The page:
Spencer Koonin ’24
What Controls the Biodiversity and Function of Cryptogam Microbiomes?
Certificate(s): Environmental Studies
I studied plant life on a smaller scale by investigating mosses, liverworts, and lichens. Known as cryptogams, these small plants provide necessary macronutrients like nitrogen to their surroundings. We focused on a process known as biological nitrogen fixation, where nitrogen gas in the air around us is made available for organisms to use. I collected specimens of moss and lichen in the boreal forests of northern Québec and the Appalachian Mountains of North Carolina. These samples were selected in areas with varying levels of deposited nutrients and pollution from human activity. Back in the lab, I analyzed the samples to investigate how nitrogen and various metals influence biological nitrogen fixation activity and nitrogenase enzymes, with the goal of gaining a better understanding of the nitrogen cycle. This internship introduced me to the extraordinarily complex world of cryptogams, which our world could not exist without. My future can only benefit from the invaluable knowledge I gained, in particular the insight into how to create and address meaningful biogeochemical research questions about the world around me.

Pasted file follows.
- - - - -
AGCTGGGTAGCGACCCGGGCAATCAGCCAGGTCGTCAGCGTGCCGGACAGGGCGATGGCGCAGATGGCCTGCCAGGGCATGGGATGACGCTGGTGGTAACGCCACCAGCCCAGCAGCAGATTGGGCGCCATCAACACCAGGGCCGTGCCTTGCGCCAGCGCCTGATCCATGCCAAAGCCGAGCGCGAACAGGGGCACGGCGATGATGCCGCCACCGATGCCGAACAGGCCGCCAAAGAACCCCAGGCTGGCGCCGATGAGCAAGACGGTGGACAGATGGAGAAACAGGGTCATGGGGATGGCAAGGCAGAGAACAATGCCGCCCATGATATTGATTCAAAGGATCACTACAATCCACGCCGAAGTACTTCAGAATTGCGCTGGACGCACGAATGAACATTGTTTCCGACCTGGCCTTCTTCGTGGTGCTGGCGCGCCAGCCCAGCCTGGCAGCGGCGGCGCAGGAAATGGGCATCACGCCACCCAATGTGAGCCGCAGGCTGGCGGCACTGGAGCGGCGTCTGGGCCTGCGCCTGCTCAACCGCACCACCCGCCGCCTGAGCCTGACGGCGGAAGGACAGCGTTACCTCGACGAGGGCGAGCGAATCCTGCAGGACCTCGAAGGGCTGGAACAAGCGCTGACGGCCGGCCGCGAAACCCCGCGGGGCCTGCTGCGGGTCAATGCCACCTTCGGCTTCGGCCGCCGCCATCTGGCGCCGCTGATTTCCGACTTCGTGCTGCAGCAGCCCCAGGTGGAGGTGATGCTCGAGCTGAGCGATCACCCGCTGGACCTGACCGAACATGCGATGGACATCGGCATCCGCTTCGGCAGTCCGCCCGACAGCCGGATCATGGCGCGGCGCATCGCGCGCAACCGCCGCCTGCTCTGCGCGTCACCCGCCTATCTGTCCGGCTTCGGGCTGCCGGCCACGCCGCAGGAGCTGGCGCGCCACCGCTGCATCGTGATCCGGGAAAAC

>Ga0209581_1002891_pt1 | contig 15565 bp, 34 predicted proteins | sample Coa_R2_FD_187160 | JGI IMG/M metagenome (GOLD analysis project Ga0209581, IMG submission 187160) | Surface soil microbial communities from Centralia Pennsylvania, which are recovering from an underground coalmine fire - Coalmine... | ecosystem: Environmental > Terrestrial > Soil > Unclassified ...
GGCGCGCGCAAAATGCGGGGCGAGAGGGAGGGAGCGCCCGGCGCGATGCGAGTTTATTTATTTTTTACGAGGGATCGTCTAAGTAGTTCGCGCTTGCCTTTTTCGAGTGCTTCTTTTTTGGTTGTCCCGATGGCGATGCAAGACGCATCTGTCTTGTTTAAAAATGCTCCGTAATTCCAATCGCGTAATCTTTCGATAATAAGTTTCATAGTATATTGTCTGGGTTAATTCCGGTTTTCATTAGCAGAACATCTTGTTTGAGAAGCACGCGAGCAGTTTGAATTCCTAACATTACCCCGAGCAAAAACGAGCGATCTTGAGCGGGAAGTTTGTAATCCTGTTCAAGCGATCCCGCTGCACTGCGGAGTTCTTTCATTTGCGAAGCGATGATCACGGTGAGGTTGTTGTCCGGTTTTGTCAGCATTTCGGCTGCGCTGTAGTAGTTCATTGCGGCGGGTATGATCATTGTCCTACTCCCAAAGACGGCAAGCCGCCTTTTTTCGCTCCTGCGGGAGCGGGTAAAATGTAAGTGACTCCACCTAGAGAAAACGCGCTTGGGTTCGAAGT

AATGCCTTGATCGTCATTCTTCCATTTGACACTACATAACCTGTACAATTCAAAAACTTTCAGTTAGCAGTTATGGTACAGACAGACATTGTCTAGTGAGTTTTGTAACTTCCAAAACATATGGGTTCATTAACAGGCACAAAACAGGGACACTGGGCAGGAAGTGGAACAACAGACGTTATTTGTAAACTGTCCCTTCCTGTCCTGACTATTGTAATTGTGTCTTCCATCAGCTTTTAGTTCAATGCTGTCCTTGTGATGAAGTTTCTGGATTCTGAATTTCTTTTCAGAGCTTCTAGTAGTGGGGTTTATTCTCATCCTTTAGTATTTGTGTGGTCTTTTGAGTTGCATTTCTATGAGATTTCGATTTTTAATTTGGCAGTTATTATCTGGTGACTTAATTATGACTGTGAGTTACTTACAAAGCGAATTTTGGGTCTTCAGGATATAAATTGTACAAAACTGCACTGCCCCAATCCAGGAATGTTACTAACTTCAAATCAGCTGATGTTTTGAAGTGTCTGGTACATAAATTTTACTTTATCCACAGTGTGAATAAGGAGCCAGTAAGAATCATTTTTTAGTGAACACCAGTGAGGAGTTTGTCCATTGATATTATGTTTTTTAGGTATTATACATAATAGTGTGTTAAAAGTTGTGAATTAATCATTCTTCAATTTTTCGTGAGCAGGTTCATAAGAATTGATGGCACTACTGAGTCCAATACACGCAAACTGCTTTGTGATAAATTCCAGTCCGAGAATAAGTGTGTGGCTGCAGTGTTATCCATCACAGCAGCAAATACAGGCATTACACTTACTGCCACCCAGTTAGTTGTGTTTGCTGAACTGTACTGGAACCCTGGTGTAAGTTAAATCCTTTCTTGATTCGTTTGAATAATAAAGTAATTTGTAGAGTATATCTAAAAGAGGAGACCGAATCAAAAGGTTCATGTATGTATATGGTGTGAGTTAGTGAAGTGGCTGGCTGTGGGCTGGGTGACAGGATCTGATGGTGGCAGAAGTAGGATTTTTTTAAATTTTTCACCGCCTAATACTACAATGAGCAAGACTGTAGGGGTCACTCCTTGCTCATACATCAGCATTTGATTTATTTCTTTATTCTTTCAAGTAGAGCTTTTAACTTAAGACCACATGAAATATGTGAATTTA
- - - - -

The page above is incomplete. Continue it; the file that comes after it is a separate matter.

* This internship is connected to the HMEI Biodiversity Grand Challenges project, “What Controls the Biodiversity and Function of Cryptogram Microbiomes.”
Climate and Environmental Science
Zhang Lab, Department of Geosciences, Princeton University - Highlands, North Carolina; Princeton, New Jersey; Sherbrooke, Québec, Canada
Xinning Zhang, Assistant Professor of Geosciences and the High Meadows Environmental Institute, Romain Darnajoux, Associate Research Scholar, Geosciences